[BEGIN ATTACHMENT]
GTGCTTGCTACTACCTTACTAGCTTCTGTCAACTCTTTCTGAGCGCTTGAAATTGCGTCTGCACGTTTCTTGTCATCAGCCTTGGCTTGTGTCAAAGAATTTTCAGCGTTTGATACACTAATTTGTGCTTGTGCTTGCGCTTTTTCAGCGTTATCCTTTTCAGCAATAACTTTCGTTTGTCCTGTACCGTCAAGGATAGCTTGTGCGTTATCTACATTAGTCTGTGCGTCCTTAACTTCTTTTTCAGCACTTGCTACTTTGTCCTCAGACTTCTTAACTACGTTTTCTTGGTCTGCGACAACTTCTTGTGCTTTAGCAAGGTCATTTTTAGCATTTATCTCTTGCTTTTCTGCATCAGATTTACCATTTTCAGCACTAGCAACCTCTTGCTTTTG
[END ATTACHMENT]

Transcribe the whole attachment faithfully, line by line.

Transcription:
GTGCTTGCTACTACCTTACTAGCTTCTGTCAACTCTTTCTGAGCGCTTGAAATTGCGTCTGCACGTTTCTTGTCATCAGCCTTGGCTTGTGTCAAAGAATTTTCAGCGTTTGATACACTAATTTGTGCTTGTGCTTGCGCTTTTTCAGCGTTATCCTTTTCAGCAATAACTTTCGTTTGTCCTGTACCGTCAAGGATAGCTTGTGCGTTATCTACATTAGTCTGTGCGTCCTTAACTTCTTTTTCAGCACTTGCTACTTTGTCCTCAGACTTCTTAACTACGTTTTCTTGGTCTGCGACAACTTCTTGTGCTTTAGCAAGGTCATTTTTAGCATTTATCTCTTGCTTTTCTGCATCAGATTTACCATTTTCAGCACTAGCAACCTCTTGCTTTTG